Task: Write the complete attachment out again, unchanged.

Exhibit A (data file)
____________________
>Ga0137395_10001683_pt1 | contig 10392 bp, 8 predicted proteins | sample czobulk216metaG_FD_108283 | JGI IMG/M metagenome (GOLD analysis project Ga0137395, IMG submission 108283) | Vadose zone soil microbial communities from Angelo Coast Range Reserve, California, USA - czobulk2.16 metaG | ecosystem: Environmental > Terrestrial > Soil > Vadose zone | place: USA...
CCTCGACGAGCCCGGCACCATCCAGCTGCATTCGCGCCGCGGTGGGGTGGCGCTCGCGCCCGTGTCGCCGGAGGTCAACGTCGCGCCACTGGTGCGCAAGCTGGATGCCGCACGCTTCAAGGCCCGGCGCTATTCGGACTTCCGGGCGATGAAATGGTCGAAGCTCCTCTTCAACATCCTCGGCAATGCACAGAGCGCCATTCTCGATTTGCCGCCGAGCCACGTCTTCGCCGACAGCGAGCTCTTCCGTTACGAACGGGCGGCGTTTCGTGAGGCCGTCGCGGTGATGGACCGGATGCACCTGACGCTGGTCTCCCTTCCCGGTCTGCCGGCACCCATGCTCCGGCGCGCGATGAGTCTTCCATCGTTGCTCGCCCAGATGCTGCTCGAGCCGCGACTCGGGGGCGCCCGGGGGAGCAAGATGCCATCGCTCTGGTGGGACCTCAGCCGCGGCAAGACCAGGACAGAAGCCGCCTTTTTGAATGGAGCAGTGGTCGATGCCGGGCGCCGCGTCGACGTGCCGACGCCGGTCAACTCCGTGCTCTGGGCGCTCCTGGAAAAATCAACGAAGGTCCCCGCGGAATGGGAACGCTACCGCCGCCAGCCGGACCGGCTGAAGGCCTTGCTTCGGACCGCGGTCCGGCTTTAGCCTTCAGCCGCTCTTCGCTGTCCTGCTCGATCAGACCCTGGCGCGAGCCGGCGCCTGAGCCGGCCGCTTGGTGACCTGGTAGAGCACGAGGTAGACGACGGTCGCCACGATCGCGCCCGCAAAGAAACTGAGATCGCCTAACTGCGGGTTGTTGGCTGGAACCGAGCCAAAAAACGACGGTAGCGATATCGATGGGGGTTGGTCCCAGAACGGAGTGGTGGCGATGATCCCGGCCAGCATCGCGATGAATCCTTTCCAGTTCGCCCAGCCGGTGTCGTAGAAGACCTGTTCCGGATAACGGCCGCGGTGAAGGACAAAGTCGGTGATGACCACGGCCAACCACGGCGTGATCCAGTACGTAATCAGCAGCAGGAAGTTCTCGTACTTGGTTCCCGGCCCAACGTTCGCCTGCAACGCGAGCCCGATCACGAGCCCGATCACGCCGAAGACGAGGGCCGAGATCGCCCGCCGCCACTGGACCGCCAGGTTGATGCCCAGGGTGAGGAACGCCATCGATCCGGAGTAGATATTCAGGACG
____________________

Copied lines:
>Ga0137395_10001683_pt1 | contig 10392 bp, 8 predicted proteins | sample czobulk216metaG_FD_108283 | JGI IMG/M metagenome (GOLD analysis project Ga0137395, IMG submission 108283) | Vadose zone soil microbial communities from Angelo Coast Range Reserve, California, USA - czobulk2.16 metaG | ecosystem: Environmental > Terrestrial > Soil > Vadose zone | place: USA...
CCTCGACGAGCCCGGCACCATCCAGCTGCATTCGCGCCGCGGTGGGGTGGCGCTCGCGCCCGTGTCGCCGGAGGTCAACGTCGCGCCACTGGTGCGCAAGCTGGATGCCGCACGCTTCAAGGCCCGGCGCTATTCGGACTTCCGGGCGATGAAATGGTCGAAGCTCCTCTTCAACATCCTCGGCAATGCACAGAGCGCCATTCTCGATTTGCCGCCGAGCCACGTCTTCGCCGACAGCGAGCTCTTCCGTTACGAACGGGCGGCGTTTCGTGAGGCCGTCGCGGTGATGGACCGGATGCACCTGACGCTGGTCTCCCTTCCCGGTCTGCCGGCACCCATGCTCCGGCGCGCGATGAGTCTTCCATCGTTGCTCGCCCAGATGCTGCTCGAGCCGCGACTCGGGGGCGCCCGGGGGAGCAAGATGCCATCGCTCTGGTGGGACCTCAGCCGCGGCAAGACCAGGACAGAAGCCGCCTTTTTGAATGGAGCAGTGGTCGATGCCGGGCGCCGCGTCGACGTGCCGACGCCGGTCAACTCCGTGCTCTGGGCGCTCCTGGAAAAATCAACGAAGGTCCCCGCGGAATGGGAACGCTACCGCCGCCAGCCGGACCGGCTGAAGGCCTTGCTTCGGACCGCGGTCCGGCTTTAGCCTTCAGCCGCTCTTCGCTGTCCTGCTCGATCAGACCCTGGCGCGAGCCGGCGCCTGAGCCGGCCGCTTGGTGACCTGGTAGAGCACGAGGTAGACGACGGTCGCCACGATCGCGCCCGCAAAGAAACTGAGATCGCCTAACTGCGGGTTGTTGGCTGGAACCGAGCCAAAAAACGACGGTAGCGATATCGATGGGGGTTGGTCCCAGAACGGAGTGGTGGCGATGATCCCGGCCAGCATCGCGATGAATCCTTTCCAGTTCGCCCAGCCGGTGTCGTAGAAGACCTGTTCCGGATAACGGCCGCGGTGAAGGACAAAGTCGGTGATGACCACGGCCAACCACGGCGTGATCCAGTACGTAATCAGCAGCAGGAAGTTCTCGTACTTGGTTCCCGGCCCAACGTTCGCCTGCAACGCGAGCCCGATCACGAGCCCGATCACGCCGAAGACGAGGGCCGAGATCGCCCGCCGCCACTGGACCGCCAGGTTGATGCCCAGGGTGAGGAACGCCATCGATCCGGAGTAGATATTCAGGACG